OCIs: An Environment of Heightened Anxiety

In-Firm interviews can be an ordeal, overshadowed by the daunting prospect of trying to convince the country’s elite law firms that they should give you one of a vanishingly small number of summer jobs. I have several friends for whom this was a harrowing process. From the beginning, my experience was different. I had more in-Firm invitations than my schedule could accommodate. My experience was a privileged one. But an abundance of choice is both a blessing and a curse.

I was assured by everyone I spoke to that, once I got to Toronto, both the firms and I would get an intuitive sense of whether or not we “fit” with each other and that this would help me make my decision. I was skeptical, but it was comforting to think that there might be something subjective to fall back on. Because, by this point, all of the firms I was interviewing with were objectively desirable.

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OCIs, In-firms and Beyond: An Honest Account

The OCI process can be a very rewarding part of any 2L’s law school career. But the process is stressful and can get under your skin. This is my no-frills, brutally honest account of the OCI and in-firm process.

I entered the process with a very focused mindset: I told myself I wouldn’t become consumed by it, whatever the outcome it would be a teachable moment. If anything, I’d become great at writing cover letters and improve my interviewing skills. I still feel this was the right mindset to have going in. I was protecting myself should the process go awry in the early stages. The reality of OCIs was touted repeatedly by career services: very few students find jobs through this process. The vast majority of students find employment through other avenues (whether it be an independent job search, or articling recruitment).

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Learning to appreciate who you are

University of Toronto Law Student, Class of 2016

“First year of law school was tough”, you’ve probably heard that a million times. For me, the hardest part of first year was the feeling that no matter how hard I try, everyone else is still ahead of me. Regardless of how many hours I spent reading cases and writing case briefs over the weekend and during late nights, I would arrive at class or overhear conversations that indicated to me that other students just seemed to “get it” more than I did. I’ve met a variety of people at law school, some of who will stay life-long friends. I’ve also met people who seem to have memorized the Charter of Rights and Freedoms by the time they were 5 and seem just as comfortable in a suit as I feel in my sweatpants. I’m sure you’ve also met these students, these are the students that just seem like they’re born for law.

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Coping with the 1L blues

Ontario Law Student, Class of 2015

I really struggled through parts of my first year of law school. During the months of December and January, I was upset most days. This was mainly due to the anxiety that came from my sense that I was being given more work than I would ever be able to get through. We were repeatedly told that first year marks were extremely important and as much as I always have a “do what I can” mentality, that pressure got to me. I was also getting a strong message that success equates to a career as a corporate lawyer on Bay Street. That view did not suit my interests or desired lifestyle. The disconnect between these two visions made me feel isolated and unsure of my decision to attend law school.  While my close group of friends was very supportive of one another, I also found the class as a whole very competitive.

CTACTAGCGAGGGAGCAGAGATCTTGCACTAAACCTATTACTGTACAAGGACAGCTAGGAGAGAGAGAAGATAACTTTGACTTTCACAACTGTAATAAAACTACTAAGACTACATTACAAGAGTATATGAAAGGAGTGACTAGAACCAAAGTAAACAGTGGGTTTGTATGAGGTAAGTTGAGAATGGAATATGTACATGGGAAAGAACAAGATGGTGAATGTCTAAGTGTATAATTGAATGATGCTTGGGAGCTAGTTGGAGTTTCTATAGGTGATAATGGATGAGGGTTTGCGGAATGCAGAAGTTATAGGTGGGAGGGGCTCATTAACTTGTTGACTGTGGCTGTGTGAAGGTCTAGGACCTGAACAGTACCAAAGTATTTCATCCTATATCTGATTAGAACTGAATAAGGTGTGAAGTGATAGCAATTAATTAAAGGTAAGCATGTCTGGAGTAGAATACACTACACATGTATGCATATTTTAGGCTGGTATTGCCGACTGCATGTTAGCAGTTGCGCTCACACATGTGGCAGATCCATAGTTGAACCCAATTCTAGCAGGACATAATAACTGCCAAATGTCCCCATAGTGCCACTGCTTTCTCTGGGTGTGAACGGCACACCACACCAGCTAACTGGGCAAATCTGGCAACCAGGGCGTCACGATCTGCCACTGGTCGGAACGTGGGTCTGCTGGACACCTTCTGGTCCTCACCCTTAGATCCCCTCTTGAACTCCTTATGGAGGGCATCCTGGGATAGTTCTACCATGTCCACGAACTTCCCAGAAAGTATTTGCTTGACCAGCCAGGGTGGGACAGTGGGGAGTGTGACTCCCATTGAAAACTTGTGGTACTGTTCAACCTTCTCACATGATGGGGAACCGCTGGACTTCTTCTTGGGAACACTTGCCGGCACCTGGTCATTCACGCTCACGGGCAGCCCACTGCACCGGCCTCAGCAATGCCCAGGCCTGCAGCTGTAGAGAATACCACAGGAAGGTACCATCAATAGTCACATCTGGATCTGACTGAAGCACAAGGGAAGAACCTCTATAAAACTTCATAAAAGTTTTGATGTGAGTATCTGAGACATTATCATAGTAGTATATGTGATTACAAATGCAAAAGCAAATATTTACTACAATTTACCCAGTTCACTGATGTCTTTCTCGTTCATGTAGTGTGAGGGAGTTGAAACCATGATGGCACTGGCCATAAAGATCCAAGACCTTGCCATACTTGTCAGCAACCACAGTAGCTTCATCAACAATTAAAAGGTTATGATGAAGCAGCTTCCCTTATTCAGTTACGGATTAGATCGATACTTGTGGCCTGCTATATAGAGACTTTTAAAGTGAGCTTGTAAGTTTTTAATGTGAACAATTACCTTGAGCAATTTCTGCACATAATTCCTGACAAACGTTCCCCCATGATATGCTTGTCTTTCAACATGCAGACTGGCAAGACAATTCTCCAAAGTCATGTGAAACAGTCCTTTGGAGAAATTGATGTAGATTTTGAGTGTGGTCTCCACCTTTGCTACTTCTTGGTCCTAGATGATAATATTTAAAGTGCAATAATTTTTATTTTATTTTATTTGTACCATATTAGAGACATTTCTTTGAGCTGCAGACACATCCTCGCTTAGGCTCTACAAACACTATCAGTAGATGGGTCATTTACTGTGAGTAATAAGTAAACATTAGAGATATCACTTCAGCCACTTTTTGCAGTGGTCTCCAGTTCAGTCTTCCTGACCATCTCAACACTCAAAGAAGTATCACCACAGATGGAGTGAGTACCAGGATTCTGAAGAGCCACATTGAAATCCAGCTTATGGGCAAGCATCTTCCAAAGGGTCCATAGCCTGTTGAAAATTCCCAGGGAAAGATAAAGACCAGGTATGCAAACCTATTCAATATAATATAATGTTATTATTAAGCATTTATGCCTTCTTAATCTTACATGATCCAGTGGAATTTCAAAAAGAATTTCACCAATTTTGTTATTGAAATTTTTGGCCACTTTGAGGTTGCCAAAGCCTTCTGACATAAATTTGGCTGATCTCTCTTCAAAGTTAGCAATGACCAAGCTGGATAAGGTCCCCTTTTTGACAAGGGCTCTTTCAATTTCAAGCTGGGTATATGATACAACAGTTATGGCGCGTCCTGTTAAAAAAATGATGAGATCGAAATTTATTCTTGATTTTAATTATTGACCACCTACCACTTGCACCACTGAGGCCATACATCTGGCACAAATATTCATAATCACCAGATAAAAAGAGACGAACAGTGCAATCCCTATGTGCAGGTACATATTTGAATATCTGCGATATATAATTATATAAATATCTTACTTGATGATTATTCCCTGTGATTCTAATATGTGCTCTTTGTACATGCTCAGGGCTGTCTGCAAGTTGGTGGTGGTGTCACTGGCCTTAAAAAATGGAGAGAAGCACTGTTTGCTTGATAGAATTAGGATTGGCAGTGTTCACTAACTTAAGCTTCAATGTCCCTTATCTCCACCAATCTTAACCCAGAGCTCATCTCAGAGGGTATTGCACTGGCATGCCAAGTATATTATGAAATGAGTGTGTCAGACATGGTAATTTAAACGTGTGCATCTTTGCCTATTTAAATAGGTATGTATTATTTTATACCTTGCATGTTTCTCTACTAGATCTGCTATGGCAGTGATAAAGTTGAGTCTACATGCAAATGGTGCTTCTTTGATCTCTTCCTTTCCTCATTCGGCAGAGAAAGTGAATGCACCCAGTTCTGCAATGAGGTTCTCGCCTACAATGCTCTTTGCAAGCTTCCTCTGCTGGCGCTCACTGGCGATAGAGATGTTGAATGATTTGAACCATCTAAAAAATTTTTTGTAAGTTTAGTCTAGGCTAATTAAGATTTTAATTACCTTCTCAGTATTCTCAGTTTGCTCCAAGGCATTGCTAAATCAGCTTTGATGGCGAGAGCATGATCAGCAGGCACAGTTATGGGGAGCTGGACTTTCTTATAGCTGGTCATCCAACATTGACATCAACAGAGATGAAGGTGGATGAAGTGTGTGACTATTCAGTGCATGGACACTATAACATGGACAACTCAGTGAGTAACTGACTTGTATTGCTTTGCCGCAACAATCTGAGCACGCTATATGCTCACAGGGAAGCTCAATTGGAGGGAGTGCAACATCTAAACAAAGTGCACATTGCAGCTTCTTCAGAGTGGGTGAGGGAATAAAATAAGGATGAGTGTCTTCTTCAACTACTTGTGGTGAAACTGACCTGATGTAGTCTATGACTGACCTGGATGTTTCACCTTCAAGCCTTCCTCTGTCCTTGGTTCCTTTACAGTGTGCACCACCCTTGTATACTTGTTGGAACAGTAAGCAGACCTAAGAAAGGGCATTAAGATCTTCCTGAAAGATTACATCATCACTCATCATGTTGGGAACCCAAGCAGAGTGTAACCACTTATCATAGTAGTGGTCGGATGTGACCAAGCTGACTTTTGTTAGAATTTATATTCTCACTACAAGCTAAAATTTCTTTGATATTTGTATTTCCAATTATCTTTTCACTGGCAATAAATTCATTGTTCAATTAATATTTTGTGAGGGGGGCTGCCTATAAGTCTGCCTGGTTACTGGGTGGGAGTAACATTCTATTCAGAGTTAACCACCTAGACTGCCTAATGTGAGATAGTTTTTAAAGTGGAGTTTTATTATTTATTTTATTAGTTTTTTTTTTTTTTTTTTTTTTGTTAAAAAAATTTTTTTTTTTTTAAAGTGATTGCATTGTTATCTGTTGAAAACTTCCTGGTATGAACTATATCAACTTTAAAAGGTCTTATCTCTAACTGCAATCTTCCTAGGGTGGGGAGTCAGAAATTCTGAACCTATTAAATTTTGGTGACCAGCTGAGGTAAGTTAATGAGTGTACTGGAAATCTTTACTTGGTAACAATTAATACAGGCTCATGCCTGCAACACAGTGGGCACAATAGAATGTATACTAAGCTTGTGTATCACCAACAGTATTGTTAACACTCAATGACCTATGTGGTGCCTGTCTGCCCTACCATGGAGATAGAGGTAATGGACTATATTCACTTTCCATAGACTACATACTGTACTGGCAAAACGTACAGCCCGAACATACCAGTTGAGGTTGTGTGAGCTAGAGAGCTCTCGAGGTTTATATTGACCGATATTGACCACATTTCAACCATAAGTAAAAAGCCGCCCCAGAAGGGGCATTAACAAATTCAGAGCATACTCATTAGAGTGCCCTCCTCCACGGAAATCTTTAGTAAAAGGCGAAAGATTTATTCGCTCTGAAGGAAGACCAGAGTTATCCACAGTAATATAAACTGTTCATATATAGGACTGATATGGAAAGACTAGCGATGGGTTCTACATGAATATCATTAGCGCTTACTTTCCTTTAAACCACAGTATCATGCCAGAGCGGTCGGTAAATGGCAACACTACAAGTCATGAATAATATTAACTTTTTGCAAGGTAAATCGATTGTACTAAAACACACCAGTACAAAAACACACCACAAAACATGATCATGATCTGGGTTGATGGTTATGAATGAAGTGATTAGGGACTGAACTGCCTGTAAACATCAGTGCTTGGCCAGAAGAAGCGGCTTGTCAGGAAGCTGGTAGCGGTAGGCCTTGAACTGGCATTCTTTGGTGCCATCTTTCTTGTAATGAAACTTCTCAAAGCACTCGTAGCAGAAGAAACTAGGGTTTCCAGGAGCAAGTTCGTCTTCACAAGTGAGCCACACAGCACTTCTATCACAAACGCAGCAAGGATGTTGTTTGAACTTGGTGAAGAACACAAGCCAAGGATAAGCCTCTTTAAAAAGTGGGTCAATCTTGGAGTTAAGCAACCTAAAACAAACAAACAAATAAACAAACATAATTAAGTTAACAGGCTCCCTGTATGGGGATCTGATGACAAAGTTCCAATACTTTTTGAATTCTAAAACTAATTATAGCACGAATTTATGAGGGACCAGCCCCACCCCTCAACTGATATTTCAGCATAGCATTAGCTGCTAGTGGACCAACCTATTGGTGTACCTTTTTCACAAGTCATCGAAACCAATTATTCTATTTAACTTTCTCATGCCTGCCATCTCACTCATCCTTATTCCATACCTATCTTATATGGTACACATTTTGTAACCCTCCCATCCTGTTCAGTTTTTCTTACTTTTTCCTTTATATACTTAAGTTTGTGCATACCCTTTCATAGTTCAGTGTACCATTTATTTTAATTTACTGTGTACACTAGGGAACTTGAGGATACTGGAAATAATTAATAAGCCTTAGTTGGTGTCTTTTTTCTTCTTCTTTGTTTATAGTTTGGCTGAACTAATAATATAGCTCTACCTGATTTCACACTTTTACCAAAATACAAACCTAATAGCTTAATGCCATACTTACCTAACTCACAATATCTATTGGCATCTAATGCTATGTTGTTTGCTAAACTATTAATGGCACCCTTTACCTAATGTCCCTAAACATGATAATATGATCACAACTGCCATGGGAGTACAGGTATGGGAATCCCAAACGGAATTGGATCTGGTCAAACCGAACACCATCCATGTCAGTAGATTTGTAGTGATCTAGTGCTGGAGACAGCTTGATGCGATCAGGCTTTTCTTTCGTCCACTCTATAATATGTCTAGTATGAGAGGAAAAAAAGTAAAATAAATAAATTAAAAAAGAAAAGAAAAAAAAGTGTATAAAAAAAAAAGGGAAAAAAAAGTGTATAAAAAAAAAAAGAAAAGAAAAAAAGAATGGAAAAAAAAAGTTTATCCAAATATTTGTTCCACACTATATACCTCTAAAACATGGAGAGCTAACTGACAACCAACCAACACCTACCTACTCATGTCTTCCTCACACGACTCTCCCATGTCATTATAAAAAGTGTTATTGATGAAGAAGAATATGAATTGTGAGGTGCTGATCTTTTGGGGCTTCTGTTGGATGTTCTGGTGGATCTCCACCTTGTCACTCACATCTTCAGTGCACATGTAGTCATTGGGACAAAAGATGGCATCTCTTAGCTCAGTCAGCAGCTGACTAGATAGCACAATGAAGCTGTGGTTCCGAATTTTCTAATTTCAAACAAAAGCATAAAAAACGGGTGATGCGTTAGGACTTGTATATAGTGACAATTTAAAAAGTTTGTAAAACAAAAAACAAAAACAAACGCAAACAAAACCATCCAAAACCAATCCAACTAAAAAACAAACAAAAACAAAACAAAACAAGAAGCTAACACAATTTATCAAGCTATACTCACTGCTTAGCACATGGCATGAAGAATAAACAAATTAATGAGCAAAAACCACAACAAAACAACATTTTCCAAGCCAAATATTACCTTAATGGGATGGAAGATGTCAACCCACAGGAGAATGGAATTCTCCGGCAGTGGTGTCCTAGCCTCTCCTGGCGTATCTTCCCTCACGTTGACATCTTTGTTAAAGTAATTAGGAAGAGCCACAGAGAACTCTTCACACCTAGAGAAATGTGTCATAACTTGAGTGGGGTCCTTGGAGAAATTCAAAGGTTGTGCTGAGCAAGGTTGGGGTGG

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“During my time in law school, I have developed increased stress and anxiety around my grades, my career, my finances, etc”

Ontario Law Student, Class of 2014


In many ways law school has been beneficial for me; in terms of the education I’ve received, the career opportunities I’ve been able to take advantage of, and some very wonderful and like-minded people I’ve met. However, in other significant ways law school has changed me from a person who was relatively healthy to a person who is unwell.

During my time in law school, I have developed increased stress and anxiety around my grades, my career, my finances, etc. The structure of law school is one that fosters competition, exclusivity, and contentious behaviours among students and sometimes even professors. It takes students who are all accomplished in their own right and accustomed to over-achieving, and puts them in classes where only a handful of them will get A’s. It subjects students to the pressures of OCIs with few alternatives (and the alternatives that are presented are made to feel second-rate). It advertises the names of prominent downtown law firms on its walls, classrooms, and even on the back of t-shirts that first-years are told to put on the minute they arrive, all of which serve as a daily reminder that those careers are our goals and anything less is a failure.

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